TRUTH AND BEAUTY by Ann Patchett

Ann Patchett and the late Lucy Grealy met in college in 1981, and, after enrolling in the Iowa Writers’ Workshop, began a friendship that would be as defining to both of their lives as their work. In Grealy’s critically acclaimed memoir Autobiography of a Face, she wrote about losing part of her jaw to childhood cancer, years of chemotherapy and radiation, and endless reconstructive surgeries. In Truth and Beauty, the story isn’t Lucy’s life or Ann’s life but the parts of their lives they shared. This is a portrait of unwavering commitment that spans twenty years, from the long winters of the Midwest to surgical wards to book parties in New York. Through love, fame, drugs, and despair, this is what it means to be part of two lives that are intertwined–and what happens when one is left behind. 

This is a memoir of a friendship which seems to address the questions like when does unique closeness become dysfunctional and unhealthy?   uniquely intimate? codependent? almost physical? unhealthily close, or just unusually close?  I found it an odd book in parts, as it seems to push most of Patchett’s life and participation into the background, and feature the increasingly dysfunctional actions of her friend.  I found it hard to understand why they were friends in the first place, and why that friendship continued on Patchett’s end.

It was however a compelling read, and gave me a picture of a writer (Grealy) of whom I had never heard.


AN AMERICAN PRINCESS by Annejet van der Zijl

A biography of a rags to riches American woman written by a Dutch woman,  in what I consider to be a wonderful translation by Michele Hutchison.

The official description:

The true story of a girl from the wilderness settlements of a burgeoning new America who became one of the most privileged figures of the Gilded Age.

Born to a pioneering family in Upstate New York in the late 1800s, Allene Tew was beautiful, impetuous, and frustrated by the confines of her small hometown. At eighteen, she met Tod Hostetter at a local dance, having no idea that the mercurial charmer she would impulsively wed was heir to one of the wealthiest families in America. But when he died twelve years later, Allene packed her bags for New York City. Never once did she look back.

From the vantage point of the American upper class, Allene embodied the tumultuous Gilded Age. Over the course of four more marriages, she weathered personal tragedies during World War I and the catastrophic financial reversals of the crash of 1929. From the castles and châteaus of Europe, she witnessed the Russian Revolution and became a princess. And from the hopes of a young girl from Jamestown, New York, Allene Tew would become the epitome of both a pursuer and survivor of the American Dream.

This was really fascinating (and envy-making) reading.  It kind of reminded me of that Shirley MacLaine movie, What a Way To Go, where with every marriage, the average joe guy somehow becomes rich, and then dies, leaving her a rich widow, with every marriage she gets richer.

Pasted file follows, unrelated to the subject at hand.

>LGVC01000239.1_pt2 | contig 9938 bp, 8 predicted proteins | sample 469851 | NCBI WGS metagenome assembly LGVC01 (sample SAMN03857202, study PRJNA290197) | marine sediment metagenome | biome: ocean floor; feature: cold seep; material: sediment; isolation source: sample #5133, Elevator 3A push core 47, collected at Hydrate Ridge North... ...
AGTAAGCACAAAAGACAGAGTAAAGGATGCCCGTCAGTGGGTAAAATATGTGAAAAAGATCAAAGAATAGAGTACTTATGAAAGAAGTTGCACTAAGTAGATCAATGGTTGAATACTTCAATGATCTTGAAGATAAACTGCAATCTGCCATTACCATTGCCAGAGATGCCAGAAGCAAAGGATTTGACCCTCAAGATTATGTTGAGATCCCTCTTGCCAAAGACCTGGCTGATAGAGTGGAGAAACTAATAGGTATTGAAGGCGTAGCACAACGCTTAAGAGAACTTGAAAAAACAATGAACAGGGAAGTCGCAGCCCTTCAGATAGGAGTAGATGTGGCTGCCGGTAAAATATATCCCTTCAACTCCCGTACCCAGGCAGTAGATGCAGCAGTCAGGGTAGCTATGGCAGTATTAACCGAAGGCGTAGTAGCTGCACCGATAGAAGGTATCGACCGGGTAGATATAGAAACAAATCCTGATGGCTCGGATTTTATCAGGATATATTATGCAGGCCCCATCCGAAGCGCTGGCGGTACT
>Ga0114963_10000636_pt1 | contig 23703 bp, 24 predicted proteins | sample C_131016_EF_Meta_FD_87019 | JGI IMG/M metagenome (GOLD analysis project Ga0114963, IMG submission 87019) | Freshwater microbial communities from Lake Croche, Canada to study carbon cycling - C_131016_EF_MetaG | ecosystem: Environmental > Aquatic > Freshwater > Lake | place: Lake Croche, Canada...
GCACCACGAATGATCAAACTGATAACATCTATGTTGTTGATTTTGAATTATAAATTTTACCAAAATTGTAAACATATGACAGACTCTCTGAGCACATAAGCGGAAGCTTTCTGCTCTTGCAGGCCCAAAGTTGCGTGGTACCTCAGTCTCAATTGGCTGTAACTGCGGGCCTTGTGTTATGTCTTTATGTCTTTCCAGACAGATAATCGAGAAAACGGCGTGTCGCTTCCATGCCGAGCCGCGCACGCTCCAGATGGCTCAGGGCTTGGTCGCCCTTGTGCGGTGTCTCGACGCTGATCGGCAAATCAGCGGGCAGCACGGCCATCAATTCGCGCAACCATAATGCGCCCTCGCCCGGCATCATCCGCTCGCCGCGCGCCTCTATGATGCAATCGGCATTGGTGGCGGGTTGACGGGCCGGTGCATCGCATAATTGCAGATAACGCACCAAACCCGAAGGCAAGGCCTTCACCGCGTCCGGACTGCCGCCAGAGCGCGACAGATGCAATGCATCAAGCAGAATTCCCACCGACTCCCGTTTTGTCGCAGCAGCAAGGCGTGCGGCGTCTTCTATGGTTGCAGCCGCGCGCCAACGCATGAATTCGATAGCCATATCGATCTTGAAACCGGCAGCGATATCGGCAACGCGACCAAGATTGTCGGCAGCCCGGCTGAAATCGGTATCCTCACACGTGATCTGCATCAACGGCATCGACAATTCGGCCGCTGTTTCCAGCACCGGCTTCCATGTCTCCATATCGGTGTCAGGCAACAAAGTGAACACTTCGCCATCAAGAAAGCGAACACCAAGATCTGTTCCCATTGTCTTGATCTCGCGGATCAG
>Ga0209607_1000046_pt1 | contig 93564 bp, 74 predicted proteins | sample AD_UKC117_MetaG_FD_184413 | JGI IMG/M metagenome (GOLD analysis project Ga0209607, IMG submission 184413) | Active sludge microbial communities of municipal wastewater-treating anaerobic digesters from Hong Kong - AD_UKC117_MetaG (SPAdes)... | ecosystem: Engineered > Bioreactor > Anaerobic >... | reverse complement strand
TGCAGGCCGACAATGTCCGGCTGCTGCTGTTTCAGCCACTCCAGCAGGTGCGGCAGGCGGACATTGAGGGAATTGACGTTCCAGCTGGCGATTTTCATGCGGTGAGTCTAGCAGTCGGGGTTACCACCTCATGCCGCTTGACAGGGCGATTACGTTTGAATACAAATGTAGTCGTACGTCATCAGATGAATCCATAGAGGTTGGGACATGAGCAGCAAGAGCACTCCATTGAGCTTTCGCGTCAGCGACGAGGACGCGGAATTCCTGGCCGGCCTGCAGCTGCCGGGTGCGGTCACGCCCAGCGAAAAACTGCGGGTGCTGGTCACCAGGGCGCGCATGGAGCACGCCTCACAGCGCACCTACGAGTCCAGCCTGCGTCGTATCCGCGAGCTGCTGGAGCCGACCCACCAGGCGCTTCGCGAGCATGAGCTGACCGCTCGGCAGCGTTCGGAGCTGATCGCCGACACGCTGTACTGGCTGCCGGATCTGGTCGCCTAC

Allene Tew started off as the daughter of a not very prosperous family in a remote upstate New York town, and inadvertently married her way up to be one of the wealthiest women of the world.  What was fascinating for me was the life styles of this wealthy class, the truly astounding amount of money they had.   She ended up with two titles, one a Princess (Dutch) and the other a Countess (Russian).  This was the era of Henry James’ The Ambassadors.   I often find biographies bland and dry, but somehow I was really caught up in this one.  It was meticulously researched and documented, and frankly, I loved it.


BELOW STAIRS by Margaret Powell

Margaret Powell was born in 1907 in Hove, England, to a poor family, and had to leave school at age 13 to start working in a hotel laundry room.  A year later she went into service as a kitchen maid, eventually progressing to a cook before marrying a milkman named Albert.

After having had to give up a scholarship to a good school as a kid in order to work, at age 58 she worked on taking her O levels and progressed on to her Advance levels.  She then went on in 1968 to write her first book, this memoir, then two more books and a cookbook, and co-authored three novels, tie-ins to the television series Beryl’s Lot, which was based on her life story.  She died in 1984.

So don’t give me any guff about how you are too old to do something.  You can do whatever you want whenever you want.  You just have to want it badly enough.

She was a scullery maid for a number of years and then a cook, during the twenties, when there was a substantial divide between ‘them’ upstairs, and the domestic staff downstairs.  She worked for a number of different characters, all of whom required the staff to call them ‘Madam’, and never called the staff anything but their last names. The population who comprised the domestic service were mostly from the poor.   One employer was surprised to see her reading a book, saying she (the employer) didn’t know she could read.  Being a scullery maid was a tough job,  especially since the cooks under whom they worked thought all of them shiftless and stupid, and berated them daily.